With cop cars disappearing from his rearview mirror and an open road ahead, a fugitive thinks he’s in the clear—until his car comes to a sudden halt. A sheriff, hiding in the bushes, has activated a road trap that sprung a ball of straps into the car’s undercarriage, immobilizing its drive shaft and axles.


As the vehicle approaches SQUID, an officer remotely triggers an explosion to unfurl the straps across the road. Small barbs on the straps [A] grab the wheels. Rotation of the wheels wraps the straps around the car’s suspension and axles [B]


Infrared sensors in SQUID detect when the car is directly above it and automatically deploy fishing-line-like tendrils, weighted at their ends with rubber balls [C]. The car’s rotating components pull the tendrils into a tangle around the drive shaft [D]


The tendrils tighten the attached fabric straps around the drive shaft and axles, locking them in place to bring the car to an immediate stop

Putting an End to the Chase

With funding from the Department of Homeland Security, engineers at the Engineering Science Analysis Corporation in Arizona are almost ready to end dangerous car chases in just this way. Their prototype manhole-size trap, called SQUID (for Safe Quick Undercarriage Immobilization Device), can bring a pickup from 35 mph to a standstill. With the trap engaged, the driver can’t accelerate, limiting the risk of injuring perps or bystanders as the car comes to a stop.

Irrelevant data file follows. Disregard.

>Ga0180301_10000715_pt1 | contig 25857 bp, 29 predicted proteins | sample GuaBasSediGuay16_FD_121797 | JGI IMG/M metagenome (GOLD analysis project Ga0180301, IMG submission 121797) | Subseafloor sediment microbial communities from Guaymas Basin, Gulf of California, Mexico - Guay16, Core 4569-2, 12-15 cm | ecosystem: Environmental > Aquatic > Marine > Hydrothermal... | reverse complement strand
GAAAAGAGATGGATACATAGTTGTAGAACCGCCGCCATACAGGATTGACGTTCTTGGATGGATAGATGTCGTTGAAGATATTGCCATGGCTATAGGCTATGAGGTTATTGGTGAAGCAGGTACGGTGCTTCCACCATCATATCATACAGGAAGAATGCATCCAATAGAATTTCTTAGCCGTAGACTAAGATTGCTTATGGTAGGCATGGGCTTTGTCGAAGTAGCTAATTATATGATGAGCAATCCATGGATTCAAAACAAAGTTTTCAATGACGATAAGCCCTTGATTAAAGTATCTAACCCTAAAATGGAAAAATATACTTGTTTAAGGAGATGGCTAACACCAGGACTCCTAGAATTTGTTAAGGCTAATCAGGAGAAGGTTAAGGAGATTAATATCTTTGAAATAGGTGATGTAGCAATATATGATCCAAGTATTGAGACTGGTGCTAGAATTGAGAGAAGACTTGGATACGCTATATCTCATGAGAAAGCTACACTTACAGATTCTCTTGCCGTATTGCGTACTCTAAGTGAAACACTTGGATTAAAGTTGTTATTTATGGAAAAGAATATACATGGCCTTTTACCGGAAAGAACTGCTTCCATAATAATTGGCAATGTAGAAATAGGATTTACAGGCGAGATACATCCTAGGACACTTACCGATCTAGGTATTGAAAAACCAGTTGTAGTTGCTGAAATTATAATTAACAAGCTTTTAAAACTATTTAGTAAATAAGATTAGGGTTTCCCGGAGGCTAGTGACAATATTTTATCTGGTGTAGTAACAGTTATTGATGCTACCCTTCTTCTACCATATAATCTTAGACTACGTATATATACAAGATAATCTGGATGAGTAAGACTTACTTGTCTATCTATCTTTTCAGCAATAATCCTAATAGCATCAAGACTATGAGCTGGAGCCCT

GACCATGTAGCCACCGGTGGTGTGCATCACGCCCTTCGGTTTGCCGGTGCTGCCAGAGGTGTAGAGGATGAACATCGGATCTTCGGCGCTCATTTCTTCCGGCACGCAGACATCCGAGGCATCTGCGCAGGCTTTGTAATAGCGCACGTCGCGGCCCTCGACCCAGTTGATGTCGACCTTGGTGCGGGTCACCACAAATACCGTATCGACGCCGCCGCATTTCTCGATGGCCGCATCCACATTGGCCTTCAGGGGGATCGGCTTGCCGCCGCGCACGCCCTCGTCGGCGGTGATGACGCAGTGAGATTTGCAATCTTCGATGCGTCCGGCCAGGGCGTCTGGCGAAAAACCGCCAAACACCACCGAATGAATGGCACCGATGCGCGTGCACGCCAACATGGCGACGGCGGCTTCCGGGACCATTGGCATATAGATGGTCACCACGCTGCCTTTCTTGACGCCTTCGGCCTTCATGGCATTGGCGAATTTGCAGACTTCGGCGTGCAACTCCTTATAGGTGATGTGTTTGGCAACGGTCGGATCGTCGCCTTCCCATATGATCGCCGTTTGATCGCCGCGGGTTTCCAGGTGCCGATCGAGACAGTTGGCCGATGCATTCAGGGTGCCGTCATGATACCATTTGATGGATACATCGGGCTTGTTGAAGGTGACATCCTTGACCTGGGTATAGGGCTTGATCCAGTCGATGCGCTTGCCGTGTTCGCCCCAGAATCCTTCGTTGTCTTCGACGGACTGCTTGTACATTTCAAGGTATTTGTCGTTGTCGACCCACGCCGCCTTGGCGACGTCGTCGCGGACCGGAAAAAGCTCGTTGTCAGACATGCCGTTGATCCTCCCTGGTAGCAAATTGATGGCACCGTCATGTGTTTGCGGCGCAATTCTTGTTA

The device is constructed from mostly off-the-shelf materials. The straps, which are made from a fabric that secures crates on trailer trucks, are unfurled by the mechanism that inflates car airbags. By next year, the team plans to make SQUID strong enough to stop a 120mph, 5,000-pound truck. The device is now an obvious white disk, but because it spans a traffic lane, it’s hard to avoid. The final version will blend into the street, explains the company’s president, Martin Martinez, “but we don’t want to tell bad guys what it’s going to look like.”

Disguised as perhaps a speed bump or manhole cover, SQUID could give officers a safe alternative to tire-spike strips and concrete barriers, which take too long to set up and often cause cars to crash into innocent people. Last year, Luis Aguilar, an Arizona-Mexico border-patrol agent, was laying down spikes to burst the tires of a Hummer suspected of smuggling drugs. Before Aguilar could finish, the driver of the Hummer rammed into and killed him. “We want to make sure that doesn’t happen again,” Martinez says. With that in mind, his team will have a smaller, one-armed version of the device ready by this summer.